- Some policies will refund your unused premium minus a percentage. If you cancel halfway through the month, they will refund 10 percent less than 50 percent of your premium. In cases like that, you may want to wait until the end of the coverage period, especially if you pay monthly and you don’t have to wait long.
Once you’ve decided when the best time to cancel your policy is, then you need to schedule the stop date for that time.
#1 – Call Your Insurer
Likely, they will send you a form or instruct you to request cancelation in writing.
When you talk to an agent, they will probably offer to re-evaluate your policy and check for additional discounts
#2 – Visit Your Agent
Similar to calling your agent, visiting your agent will usually include an offer to review your policy and look for ways to save money on your premium.
The benefit of visiting your agent is that you will likely be able to accomplish your goal of canceling in one setting.
You will likely be able to sign the paperwork necessary to cancel your policy right there in the office.
#3 – Fill out a Form from the Company You’re Switching To
Sometimes, the company that you’re switching your coverage to will offer a cancelation form that you can mail to your current provider. Your current insurance provider may offer their own cancelation form online
#4 – Send a Form Letter
There are several websites where you can download form letters for canceling car insurance. If you’d rather not contact your current insurer, this option allows you to cancel without personal contact.
4 Scenarios for Canceling Car Insurance
How you go about canceling coverage depends on when you purchased it.
#1 – When You Purchase Coverage and Immediately Decide It Was the Wrong Choice
You are certainly able to cancel coverage at any time, but purchasing and canceling in quick succession should be avoided. You’ll get no benefit, and likely you’ll face penalty fees. Before you purchase coverage, make sure that’s what you want to do.
#2 – When You Sell a Vehicle
How you sell a vehicle will determine what steps you should take to cancel insurance on that vehicle.
- If you are trading a vehicle in for another vehicle, simply call your insurer and let them direct your steps to make sure your coverage transfer is seamless. If you trade a car in and buy over the weekend, normally, your current policy will cover your new vehicle for a few days.
- If you are selling a vehicle independently, immediately upon completion of the sale, call your insurer and tell them you want to cancel coverage on that vehicle because you no longer own it. You may need to fill out a release of liability form when with your bill of sale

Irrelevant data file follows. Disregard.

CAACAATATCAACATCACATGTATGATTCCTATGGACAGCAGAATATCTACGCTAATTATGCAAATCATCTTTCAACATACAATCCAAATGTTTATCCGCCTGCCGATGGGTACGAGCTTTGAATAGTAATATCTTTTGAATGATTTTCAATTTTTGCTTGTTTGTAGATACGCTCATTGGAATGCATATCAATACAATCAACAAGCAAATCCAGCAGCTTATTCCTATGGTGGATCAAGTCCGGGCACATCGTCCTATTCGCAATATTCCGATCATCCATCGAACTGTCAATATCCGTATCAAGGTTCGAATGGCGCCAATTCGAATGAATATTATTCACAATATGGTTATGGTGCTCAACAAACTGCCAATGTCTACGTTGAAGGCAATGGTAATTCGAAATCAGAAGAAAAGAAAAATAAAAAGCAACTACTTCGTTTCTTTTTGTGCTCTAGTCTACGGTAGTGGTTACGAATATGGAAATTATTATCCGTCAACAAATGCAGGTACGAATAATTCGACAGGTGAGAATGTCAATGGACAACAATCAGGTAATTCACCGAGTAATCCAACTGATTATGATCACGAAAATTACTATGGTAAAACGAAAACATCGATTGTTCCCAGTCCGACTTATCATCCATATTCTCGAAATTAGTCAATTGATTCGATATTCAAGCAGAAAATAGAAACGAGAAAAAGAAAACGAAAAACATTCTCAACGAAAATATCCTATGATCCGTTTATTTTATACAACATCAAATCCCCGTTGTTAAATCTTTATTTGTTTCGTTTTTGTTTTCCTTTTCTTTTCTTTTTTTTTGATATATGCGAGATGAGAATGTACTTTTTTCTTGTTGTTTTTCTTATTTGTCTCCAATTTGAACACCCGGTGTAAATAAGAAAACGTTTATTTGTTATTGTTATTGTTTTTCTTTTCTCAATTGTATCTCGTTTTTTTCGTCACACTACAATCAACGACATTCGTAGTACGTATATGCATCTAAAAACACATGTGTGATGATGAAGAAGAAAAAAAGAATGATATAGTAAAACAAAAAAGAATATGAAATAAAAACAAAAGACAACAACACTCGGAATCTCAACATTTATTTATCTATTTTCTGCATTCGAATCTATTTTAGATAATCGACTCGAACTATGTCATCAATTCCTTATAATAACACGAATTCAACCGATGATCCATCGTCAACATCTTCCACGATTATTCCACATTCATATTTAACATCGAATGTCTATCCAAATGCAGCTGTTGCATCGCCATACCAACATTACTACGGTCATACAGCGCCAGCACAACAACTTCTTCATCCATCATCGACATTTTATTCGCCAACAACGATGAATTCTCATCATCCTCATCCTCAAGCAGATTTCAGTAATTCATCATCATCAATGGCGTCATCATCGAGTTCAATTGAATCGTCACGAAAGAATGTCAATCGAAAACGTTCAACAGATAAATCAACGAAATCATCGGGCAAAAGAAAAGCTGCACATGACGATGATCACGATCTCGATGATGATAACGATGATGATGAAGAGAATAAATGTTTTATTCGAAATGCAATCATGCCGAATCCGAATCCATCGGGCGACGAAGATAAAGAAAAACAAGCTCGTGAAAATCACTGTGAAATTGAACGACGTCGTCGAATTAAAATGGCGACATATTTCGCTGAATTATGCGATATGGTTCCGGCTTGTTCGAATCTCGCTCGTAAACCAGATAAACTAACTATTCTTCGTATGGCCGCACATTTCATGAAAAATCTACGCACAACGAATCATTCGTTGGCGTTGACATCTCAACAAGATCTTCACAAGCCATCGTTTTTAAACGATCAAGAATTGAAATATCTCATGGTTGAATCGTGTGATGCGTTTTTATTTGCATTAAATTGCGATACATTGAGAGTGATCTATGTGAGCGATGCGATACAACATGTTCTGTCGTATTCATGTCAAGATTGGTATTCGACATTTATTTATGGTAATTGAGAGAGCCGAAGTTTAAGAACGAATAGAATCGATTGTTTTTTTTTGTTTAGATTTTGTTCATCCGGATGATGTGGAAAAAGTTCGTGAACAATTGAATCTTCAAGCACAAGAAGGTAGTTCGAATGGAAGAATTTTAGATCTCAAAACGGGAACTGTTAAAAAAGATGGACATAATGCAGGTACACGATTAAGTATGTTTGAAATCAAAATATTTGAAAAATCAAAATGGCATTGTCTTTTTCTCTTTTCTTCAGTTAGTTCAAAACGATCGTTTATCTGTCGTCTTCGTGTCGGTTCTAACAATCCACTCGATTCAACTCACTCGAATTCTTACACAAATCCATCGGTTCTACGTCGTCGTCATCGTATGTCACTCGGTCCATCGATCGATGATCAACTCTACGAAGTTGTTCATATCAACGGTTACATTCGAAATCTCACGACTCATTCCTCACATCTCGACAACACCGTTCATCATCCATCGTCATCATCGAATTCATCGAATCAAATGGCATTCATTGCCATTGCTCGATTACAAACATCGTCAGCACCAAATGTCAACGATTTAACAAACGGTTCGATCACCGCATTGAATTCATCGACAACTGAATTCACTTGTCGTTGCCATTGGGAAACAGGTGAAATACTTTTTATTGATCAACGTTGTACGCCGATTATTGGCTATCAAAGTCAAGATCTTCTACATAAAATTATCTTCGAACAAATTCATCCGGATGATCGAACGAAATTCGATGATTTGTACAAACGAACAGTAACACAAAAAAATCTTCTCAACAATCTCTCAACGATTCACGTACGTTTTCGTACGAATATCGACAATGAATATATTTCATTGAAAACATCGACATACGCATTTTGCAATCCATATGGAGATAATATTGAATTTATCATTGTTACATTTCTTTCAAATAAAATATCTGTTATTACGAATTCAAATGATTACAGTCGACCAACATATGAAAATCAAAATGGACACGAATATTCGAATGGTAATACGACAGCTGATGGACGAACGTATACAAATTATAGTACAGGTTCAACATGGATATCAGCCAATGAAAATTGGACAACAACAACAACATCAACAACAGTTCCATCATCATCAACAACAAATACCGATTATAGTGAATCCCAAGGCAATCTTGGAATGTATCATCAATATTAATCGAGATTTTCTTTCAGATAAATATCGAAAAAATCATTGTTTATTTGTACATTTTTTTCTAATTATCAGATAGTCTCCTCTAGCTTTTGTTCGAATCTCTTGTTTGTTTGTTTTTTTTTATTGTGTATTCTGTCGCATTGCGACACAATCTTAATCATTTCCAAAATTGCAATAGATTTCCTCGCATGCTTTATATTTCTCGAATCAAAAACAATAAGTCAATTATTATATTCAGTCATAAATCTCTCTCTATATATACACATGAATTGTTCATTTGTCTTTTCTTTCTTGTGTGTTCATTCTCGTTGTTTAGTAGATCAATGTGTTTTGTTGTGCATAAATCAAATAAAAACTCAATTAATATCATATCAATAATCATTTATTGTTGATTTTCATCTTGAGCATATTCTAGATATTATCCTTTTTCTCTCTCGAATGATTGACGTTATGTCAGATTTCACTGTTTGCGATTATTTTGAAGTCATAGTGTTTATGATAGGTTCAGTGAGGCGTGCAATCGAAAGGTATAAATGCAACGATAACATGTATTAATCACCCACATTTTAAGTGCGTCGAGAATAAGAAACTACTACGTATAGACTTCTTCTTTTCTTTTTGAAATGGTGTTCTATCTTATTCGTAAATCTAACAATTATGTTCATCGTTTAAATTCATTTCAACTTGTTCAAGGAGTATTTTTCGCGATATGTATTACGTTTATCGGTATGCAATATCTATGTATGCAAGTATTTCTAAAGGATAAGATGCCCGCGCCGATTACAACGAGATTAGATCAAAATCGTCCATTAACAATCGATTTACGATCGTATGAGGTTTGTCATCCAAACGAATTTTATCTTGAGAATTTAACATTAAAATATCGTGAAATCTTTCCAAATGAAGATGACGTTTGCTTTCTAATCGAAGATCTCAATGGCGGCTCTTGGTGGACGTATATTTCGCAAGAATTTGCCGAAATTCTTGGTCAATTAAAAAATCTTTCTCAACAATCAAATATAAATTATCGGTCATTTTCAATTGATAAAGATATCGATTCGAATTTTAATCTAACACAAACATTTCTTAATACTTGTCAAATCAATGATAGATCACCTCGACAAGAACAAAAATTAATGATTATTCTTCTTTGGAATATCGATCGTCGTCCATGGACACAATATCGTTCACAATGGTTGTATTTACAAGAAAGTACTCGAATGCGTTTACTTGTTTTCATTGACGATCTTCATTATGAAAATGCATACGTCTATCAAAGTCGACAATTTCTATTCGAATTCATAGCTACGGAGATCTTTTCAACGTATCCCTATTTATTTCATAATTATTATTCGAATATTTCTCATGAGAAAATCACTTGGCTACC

It’s important to remember that as long as the vehicle is titled in your name, you need to carry insurance on it. Once the title has been transferred, you are safe to cancel coverage.
#3 – When You Decide to Switch Carriers
As was mentioned earlier, be very careful with your cancelation date. Make sure your new insurance will be in force on the day you cancel your previous insurance.
The best way to proceed with canceling one carrier and switching to another is to call your current carrier and let them know you want to cancel. They can then instruct you on how to proceed.
#4 – When You Decide You No Longer Need Auto Insurance
Make sure you really don’t need coverage. Will you no longer have a vehicle registered in your name?
If you will no longer own a vehicle and have your transportation needs figured out in a way that doesn’t require you to drive, you don’t need insurance anymore.
You can handle canceling coverage, for this reason, the same way you would if you were switching providers. Call your insurance company and let them know you’re canceling coverage and they can inform you of the information or paperwork they need to cancel your policy.
Canceling car insurance is a simple process. Doing it right isn’t difficult. You just need to think through your circumstances and protect yourself from situations like a lapse in coverage.
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Before you make any decisions about canceling coverage, use our free tool below to compare premiums and policies and see how much money you could save by canceling your current coverage and switching to a new provider.